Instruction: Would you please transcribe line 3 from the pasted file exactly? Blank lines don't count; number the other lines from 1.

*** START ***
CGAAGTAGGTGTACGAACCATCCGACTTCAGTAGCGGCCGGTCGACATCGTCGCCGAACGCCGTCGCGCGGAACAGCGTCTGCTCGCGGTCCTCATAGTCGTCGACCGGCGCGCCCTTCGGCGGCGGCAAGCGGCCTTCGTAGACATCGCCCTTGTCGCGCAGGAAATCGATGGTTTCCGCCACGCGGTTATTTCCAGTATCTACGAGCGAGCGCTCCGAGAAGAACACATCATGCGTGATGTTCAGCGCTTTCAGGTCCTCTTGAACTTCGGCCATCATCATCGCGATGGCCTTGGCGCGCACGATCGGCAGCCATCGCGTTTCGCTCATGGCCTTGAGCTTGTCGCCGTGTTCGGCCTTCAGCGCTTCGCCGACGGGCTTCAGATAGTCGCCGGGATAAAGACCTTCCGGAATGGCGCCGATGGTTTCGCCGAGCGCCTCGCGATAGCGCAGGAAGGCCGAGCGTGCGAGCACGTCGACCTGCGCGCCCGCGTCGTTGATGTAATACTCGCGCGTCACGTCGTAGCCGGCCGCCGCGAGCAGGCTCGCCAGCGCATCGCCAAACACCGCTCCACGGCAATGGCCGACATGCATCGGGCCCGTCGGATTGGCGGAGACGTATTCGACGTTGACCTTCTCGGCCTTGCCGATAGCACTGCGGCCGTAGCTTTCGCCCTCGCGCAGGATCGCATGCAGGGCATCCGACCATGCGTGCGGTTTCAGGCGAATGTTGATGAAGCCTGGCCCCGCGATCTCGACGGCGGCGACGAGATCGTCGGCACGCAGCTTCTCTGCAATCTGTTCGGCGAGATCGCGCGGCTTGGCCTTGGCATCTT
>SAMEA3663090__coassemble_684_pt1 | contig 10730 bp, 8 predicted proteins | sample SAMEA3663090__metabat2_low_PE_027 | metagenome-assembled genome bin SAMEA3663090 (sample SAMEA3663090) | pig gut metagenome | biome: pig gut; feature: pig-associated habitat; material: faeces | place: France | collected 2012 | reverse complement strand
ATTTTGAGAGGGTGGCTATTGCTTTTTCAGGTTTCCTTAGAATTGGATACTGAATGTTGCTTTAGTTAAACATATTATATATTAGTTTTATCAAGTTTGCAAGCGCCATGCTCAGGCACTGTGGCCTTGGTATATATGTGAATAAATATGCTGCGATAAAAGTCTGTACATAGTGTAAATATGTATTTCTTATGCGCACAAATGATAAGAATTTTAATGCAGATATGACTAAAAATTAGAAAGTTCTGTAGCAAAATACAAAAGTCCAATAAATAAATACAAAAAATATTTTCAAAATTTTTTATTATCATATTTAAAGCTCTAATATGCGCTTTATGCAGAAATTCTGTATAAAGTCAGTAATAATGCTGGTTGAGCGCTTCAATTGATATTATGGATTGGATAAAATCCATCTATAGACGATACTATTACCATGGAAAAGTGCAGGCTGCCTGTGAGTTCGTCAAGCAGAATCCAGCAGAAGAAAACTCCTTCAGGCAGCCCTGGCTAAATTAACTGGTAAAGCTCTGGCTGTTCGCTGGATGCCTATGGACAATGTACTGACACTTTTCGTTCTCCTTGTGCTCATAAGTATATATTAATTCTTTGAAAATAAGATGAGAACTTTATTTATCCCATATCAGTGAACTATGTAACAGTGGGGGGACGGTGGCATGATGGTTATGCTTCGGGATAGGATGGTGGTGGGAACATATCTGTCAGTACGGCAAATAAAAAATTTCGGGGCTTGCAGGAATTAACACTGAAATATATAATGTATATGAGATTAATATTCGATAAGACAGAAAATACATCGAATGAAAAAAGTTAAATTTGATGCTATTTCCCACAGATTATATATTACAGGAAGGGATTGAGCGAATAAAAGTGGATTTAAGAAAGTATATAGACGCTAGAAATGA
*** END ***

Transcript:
ATTTTGAGAGGGTGGCTATTGCTTTTTCAGGTTTCCTTAGAATTGGATACTGAATGTTGCTTTAGTTAAACATATTATATATTAGTTTTATCAAGTTTGCAAGCGCCATGCTCAGGCACTGTGGCCTTGGTATATATGTGAATAAATATGCTGCGATAAAAGTCTGTACATAGTGTAAATATGTATTTCTTATGCGCACAAATGATAAGAATTTTAATGCAGATATGACTAAAAATTAGAAAGTTCTGTAGCAAAATACAAAAGTCCAATAAATAAATACAAAAAATATTTTCAAAATTTTTTATTATCATATTTAAAGCTCTAATATGCGCTTTATGCAGAAATTCTGTATAAAGTCAGTAATAATGCTGGTTGAGCGCTTCAATTGATATTATGGATTGGATAAAATCCATCTATAGACGATACTATTACCATGGAAAAGTGCAGGCTGCCTGTGAGTTCGTCAAGCAGAATCCAGCAGAAGAAAACTCCTTCAGGCAGCCCTGGCTAAATTAACTGGTAAAGCTCTGGCTGTTCGCTGGATGCCTATGGACAATGTACTGACACTTTTCGTTCTCCTTGTGCTCATAAGTATATATTAATTCTTTGAAAATAAGATGAGAACTTTATTTATCCCATATCAGTGAACTATGTAACAGTGGGGGGACGGTGGCATGATGGTTATGCTTCGGGATAGGATGGTGGTGGGAACATATCTGTCAGTACGGCAAATAAAAAATTTCGGGGCTTGCAGGAATTAACACTGAAATATATAATGTATATGAGATTAATATTCGATAAGACAGAAAATACATCGAATGAAAAAAGTTAAATTTGATGCTATTTCCCACAGATTATATATTACAGGAAGGGATTGAGCGAATAAAAGTGGATTTAAGAAAGTATATAGACGCTAGAAATGA